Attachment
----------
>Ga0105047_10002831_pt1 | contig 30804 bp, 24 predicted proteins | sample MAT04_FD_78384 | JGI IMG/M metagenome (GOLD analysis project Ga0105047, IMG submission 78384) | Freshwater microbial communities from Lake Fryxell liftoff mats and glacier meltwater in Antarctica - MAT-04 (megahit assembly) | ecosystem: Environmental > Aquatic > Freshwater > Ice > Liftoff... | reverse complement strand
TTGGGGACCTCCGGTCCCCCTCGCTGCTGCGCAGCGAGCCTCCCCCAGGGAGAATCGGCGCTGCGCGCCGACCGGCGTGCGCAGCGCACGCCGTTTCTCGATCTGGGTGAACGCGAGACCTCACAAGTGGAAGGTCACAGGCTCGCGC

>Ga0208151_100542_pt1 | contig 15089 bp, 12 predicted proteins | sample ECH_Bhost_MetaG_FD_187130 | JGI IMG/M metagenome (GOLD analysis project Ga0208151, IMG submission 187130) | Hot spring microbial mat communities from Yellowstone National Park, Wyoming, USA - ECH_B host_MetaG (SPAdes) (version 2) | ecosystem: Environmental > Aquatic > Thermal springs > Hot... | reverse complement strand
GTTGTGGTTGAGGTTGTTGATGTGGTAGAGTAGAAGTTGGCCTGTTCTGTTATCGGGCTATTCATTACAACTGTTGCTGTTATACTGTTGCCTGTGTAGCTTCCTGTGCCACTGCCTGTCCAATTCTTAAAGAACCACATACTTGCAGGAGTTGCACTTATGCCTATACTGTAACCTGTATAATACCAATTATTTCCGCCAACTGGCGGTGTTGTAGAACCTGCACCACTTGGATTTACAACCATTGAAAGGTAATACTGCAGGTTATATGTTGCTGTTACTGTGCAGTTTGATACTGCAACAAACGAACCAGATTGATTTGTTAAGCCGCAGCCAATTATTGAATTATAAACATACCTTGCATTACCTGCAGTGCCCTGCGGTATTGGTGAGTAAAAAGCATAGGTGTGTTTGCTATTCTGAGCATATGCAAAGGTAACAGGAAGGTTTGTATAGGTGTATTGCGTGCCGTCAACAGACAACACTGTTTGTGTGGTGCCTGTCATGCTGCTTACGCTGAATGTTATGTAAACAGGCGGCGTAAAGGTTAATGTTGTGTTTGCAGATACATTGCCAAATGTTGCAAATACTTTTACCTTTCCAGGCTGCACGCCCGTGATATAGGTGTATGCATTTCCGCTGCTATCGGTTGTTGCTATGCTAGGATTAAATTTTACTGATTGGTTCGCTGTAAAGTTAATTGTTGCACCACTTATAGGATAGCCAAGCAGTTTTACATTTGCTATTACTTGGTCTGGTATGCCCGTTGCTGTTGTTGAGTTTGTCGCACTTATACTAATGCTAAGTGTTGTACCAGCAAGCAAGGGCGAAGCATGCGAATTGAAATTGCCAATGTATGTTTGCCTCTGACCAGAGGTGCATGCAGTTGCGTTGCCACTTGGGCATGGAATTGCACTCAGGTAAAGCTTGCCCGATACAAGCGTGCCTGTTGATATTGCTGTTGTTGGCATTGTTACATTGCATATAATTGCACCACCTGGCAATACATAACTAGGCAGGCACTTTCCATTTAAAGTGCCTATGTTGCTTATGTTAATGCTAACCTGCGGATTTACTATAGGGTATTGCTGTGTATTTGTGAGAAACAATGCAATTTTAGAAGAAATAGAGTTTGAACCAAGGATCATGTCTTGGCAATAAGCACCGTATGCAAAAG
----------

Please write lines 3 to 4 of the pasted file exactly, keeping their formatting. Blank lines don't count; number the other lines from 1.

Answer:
>Ga0208151_100542_pt1 | contig 15089 bp, 12 predicted proteins | sample ECH_Bhost_MetaG_FD_187130 | JGI IMG/M metagenome (GOLD analysis project Ga0208151, IMG submission 187130) | Hot spring microbial mat communities from Yellowstone National Park, Wyoming, USA - ECH_B host_MetaG (SPAdes) (version 2) | ecosystem: Environmental > Aquatic > Thermal springs > Hot... | reverse complement strand
GTTGTGGTTGAGGTTGTTGATGTGGTAGAGTAGAAGTTGGCCTGTTCTGTTATCGGGCTATTCATTACAACTGTTGCTGTTATACTGTTGCCTGTGTAGCTTCCTGTGCCACTGCCTGTCCAATTCTTAAAGAACCACATACTTGCAGGAGTTGCACTTATGCCTATACTGTAACCTGTATAATACCAATTATTTCCGCCAACTGGCGGTGTTGTAGAACCTGCACCACTTGGATTTACAACCATTGAAAGGTAATACTGCAGGTTATATGTTGCTGTTACTGTGCAGTTTGATACTGCAACAAACGAACCAGATTGATTTGTTAAGCCGCAGCCAATTATTGAATTATAAACATACCTTGCATTACCTGCAGTGCCCTGCGGTATTGGTGAGTAAAAAGCATAGGTGTGTTTGCTATTCTGAGCATATGCAAAGGTAACAGGAAGGTTTGTATAGGTGTATTGCGTGCCGTCAACAGACAACACTGTTTGTGTGGTGCCTGTCATGCTGCTTACGCTGAATGTTATGTAAACAGGCGGCGTAAAGGTTAATGTTGTGTTTGCAGATACATTGCCAAATGTTGCAAATACTTTTACCTTTCCAGGCTGCACGCCCGTGATATAGGTGTATGCATTTCCGCTGCTATCGGTTGTTGCTATGCTAGGATTAAATTTTACTGATTGGTTCGCTGTAAAGTTAATTGTTGCACCACTTATAGGATAGCCAAGCAGTTTTACATTTGCTATTACTTGGTCTGGTATGCCCGTTGCTGTTGTTGAGTTTGTCGCACTTATACTAATGCTAAGTGTTGTACCAGCAAGCAAGGGCGAAGCATGCGAATTGAAATTGCCAATGTATGTTTGCCTCTGACCAGAGGTGCATGCAGTTGCGTTGCCACTTGGGCATGGAATTGCACTCAGGTAAAGCTTGCCCGATACAAGCGTGCCTGTTGATATTGCTGTTGTTGGCATTGTTACATTGCATATAATTGCACCACCTGGCAATACATAACTAGGCAGGCACTTTCCATTTAAAGTGCCTATGTTGCTTATGTTAATGCTAACCTGCGGATTTACTATAGGGTATTGCTGTGTATTTGTGAGAAACAATGCAATTTTAGAAGAAATAGAGTTTGAACCAAGGATCATGTCTTGGCAATAAGCACCGTATGCAAAAG